Additionally, the writer has to understand that not everyone speaks the same. Everyone has their particular speech patterns. From broken English to proper English, to leave out words like “The” or using “Da” in its place. Dialogue is essential, and it helps sell the story. Don’t be afraid of it, and additionally, stick to it. If someone is speaking in broken english…they should speak in that way in its entirety during the whole book. In some places, in this book, you see it happen, and then…you see it revert. As though someone thought it would be too much and then changed things but didn’t catch it in editing the whole book.
Editing will always be one of those areas where it’s hit and miss. I think in this issue, editing could have been better. There are some areas where you can tell that the editor caught and changed things; however, the editor didn’t uniform the editing; it didn’t flow equally throughout the comic. The team edited some areas of the book, and some areas were not, and what made it stick out…was the type of editing, as mentioned above, with the dialogue. It was almost like the team rushed the book, and vital editing points were overlooked, causing the imbalance. For instance, the *hics* that were used by the writer to represent hiccups. I love this in books when writers use *yawn* and things of the sort for expression or verbal action. However, at one point *hic* was written as #hic#. Mistakes like this show it was missed but caught in another part and changed. Similarities can be seen for the font used in the speech balloons as it seems to change here and there. This type of lettering isn’t wrong if a particular font is used for a specific character, but the letterer must always show the font that way. What I mean is if the antagonist has a specific font used for their dialogue, it should be that font throughout the entirety of the book unless it is changed with mood or transformations. The font was scattered with some parts, from what seemed like comic sans to Helvetica to a decoration font. Find the font that’s best for your comics, not comic sans anything but comic sans.
Misspellings were few and far between, though, and that was a good thing. Most of the editing fell short with the other pieces mentioned.
Mechanics covers everything in a comic, from what’s mentioned above, including speech balloon layout, panel layout, and ease in reading. Mechanics also cover covers. Would your comic book stand out on a bookshelf? Is it easy to read, and do the readers know who the creative team is? Do they see the issue number and the name of that issue, or is it a virgin variant? All the essential things. To new readers, comics could be hard to follow while reading so, the final two points that I mentioned, speech balloon and panel layout, help in that ease. I think that the team, in its entirety, need to study this more. To understand panel placement and lead the reader to the next panel with the speech balloons. It is a great idea to check comics and see how those letterers and artists do it.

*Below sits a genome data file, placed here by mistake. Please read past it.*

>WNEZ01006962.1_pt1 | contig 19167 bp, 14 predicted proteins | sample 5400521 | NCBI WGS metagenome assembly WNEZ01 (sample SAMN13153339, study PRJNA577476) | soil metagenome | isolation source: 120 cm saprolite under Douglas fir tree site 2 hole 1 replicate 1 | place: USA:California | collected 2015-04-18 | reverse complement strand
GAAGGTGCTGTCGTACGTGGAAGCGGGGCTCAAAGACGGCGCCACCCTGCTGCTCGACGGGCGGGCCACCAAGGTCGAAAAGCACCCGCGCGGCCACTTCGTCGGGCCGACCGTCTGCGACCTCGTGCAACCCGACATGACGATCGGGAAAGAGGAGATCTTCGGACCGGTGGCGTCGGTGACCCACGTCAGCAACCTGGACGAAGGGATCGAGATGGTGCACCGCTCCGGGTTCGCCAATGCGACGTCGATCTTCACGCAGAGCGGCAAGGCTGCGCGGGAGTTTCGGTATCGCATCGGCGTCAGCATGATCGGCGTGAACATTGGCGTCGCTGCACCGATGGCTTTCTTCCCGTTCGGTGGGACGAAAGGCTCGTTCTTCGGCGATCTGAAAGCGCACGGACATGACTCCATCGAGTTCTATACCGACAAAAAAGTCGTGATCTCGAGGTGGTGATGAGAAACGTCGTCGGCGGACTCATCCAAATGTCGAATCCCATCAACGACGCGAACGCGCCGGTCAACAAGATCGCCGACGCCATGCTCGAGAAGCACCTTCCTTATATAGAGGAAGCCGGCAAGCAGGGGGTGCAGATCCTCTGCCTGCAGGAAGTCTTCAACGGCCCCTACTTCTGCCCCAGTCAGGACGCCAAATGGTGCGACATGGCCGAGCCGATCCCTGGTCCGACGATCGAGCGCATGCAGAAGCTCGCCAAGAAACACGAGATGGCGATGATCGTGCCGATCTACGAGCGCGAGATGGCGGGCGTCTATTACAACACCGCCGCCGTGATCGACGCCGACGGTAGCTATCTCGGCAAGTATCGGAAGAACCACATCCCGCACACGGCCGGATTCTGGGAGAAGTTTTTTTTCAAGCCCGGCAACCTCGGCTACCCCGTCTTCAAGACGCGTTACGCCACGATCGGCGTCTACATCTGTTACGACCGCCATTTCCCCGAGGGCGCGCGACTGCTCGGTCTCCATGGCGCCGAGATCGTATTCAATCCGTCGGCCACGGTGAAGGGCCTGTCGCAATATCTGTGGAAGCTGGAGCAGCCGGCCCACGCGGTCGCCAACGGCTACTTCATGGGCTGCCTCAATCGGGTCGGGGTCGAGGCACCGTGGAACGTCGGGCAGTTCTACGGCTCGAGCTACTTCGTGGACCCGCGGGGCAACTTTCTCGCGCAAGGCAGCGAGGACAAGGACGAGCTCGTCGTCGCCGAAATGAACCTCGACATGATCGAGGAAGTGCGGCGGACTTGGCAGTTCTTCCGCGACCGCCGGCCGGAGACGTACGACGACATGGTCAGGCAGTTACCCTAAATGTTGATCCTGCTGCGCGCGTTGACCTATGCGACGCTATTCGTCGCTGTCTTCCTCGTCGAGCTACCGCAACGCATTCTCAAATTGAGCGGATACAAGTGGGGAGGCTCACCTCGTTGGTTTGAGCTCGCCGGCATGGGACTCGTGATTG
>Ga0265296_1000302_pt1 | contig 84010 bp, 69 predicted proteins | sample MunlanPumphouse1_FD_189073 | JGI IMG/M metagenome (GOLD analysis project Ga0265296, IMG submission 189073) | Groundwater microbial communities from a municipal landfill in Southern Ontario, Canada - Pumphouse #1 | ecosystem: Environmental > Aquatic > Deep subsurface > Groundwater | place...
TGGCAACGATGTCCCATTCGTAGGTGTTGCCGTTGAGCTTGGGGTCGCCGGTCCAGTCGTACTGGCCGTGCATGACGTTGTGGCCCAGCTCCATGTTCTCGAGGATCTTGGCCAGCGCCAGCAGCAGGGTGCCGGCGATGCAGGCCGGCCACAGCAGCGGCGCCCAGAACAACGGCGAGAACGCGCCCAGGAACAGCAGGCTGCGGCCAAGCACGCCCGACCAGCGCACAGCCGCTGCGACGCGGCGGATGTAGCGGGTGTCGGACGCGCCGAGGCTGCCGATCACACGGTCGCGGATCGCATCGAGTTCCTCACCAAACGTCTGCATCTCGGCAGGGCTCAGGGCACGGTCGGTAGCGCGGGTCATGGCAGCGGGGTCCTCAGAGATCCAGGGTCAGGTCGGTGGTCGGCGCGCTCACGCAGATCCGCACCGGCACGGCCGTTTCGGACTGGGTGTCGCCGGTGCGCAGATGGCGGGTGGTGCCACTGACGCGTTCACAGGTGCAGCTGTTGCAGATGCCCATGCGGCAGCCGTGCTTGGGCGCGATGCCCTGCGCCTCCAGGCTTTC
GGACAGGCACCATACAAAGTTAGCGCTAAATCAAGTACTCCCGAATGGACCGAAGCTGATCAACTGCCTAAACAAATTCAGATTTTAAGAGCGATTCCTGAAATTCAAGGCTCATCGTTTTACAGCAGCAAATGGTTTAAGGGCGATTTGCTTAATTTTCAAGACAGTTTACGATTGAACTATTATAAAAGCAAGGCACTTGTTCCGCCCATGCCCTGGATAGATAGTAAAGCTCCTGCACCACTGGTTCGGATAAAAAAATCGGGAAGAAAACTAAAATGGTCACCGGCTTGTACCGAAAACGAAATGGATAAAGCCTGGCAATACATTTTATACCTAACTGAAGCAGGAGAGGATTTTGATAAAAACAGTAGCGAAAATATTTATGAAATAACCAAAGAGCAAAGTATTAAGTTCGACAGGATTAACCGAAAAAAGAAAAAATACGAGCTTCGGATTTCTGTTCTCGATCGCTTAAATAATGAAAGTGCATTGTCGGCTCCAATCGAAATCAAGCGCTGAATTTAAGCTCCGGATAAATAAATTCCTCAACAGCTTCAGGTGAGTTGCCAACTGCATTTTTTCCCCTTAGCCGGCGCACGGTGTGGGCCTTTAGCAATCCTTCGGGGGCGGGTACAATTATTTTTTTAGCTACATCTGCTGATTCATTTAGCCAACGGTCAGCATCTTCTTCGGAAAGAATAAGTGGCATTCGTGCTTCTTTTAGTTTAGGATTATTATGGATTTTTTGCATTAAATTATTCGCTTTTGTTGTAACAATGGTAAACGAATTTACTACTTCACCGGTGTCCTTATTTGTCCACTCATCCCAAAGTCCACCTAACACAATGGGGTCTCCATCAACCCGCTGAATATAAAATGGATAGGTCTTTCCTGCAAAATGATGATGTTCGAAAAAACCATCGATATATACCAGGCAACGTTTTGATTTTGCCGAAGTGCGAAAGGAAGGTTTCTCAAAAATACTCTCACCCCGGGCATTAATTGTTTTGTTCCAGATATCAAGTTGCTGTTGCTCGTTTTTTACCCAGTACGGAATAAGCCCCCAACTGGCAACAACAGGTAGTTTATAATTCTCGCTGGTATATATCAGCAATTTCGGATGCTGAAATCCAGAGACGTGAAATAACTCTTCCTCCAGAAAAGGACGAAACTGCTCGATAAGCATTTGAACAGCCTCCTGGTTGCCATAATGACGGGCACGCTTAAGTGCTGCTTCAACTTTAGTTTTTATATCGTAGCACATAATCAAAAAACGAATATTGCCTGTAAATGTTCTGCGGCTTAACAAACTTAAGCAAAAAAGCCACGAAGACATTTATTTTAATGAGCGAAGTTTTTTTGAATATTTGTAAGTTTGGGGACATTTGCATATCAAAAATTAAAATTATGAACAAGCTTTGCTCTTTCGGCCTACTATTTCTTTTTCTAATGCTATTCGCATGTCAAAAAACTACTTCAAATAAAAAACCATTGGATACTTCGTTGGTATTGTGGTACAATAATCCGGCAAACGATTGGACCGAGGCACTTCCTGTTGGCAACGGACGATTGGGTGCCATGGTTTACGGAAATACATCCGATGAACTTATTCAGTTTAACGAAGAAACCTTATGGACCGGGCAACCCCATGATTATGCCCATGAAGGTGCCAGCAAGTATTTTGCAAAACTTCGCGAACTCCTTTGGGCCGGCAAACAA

Additionally, I feel that speech balloons should do their best not to cover large sections of artwork. If this rule isn’t followed important pieces, of art can be lost. Also, it is crucial to know where a speech balloon goes, who is saying that dialogue. Remember, it’s a visual medium…the tail of the balloon; it is essential to be there and point to the speaker. We can’t hear the voice, so we don’t know who is speaking. Lack of hearing the voice is another reason for speech patterns to be used. For covers, it’s essential to know that your comic may be on a bookshelf with many others. What will make a person pick up your comic, as opposed to others? Off the top, the cover is bland and uninviting; the artist can quickly remedy this. Room for growth in that would be a cover with action. Also, have the comic book’s cover tell a short story of what to expect in the comic’s innards. The title sequence should also stand out to gain attention and, the names of the creative team should be easy to read.
However, one good thing from this issue is the pacing. It didn’t feel too rushed. We got to know a little more about what was going on and, I think if the book were longer and going at this pace, it would be well rounded in that aspect.
Note to Creative Team: Where there seems to be a lot of bad mentioned here, keep in mind there isn’t. You have a great story on your hands, and by that, it did keep me engaged. As a novel, it would work; of course, it would need better editing, but, as a visual story, some elements were desired that just didn’t hit home. Don’t take the rating as a sign to not finish the story.
Finish the story!
Most importantly, study, thoroughly, the field that you want to join. Some indie creators feel loving and reading comics, and having an idea, is more than enough to get into the comic game. However, there are basic rules for comic creation, and these rules are unspoken. More so, they pop up when you read a comic, and because of that, these rules become a common understanding. You have to take the same experience you are looking for in Marvel, DC, Image, IDW, and Dynamite comics and apply it to your comic book. If you don’t stand for them, making inevitable mistakes, and doing certain things, don’t stand for it in your comics.
KEEP MOVING FORWARD and KEEP CREATING! This story can turn into something big if you take the time to study comic creation a little more and apply what you’ve learned.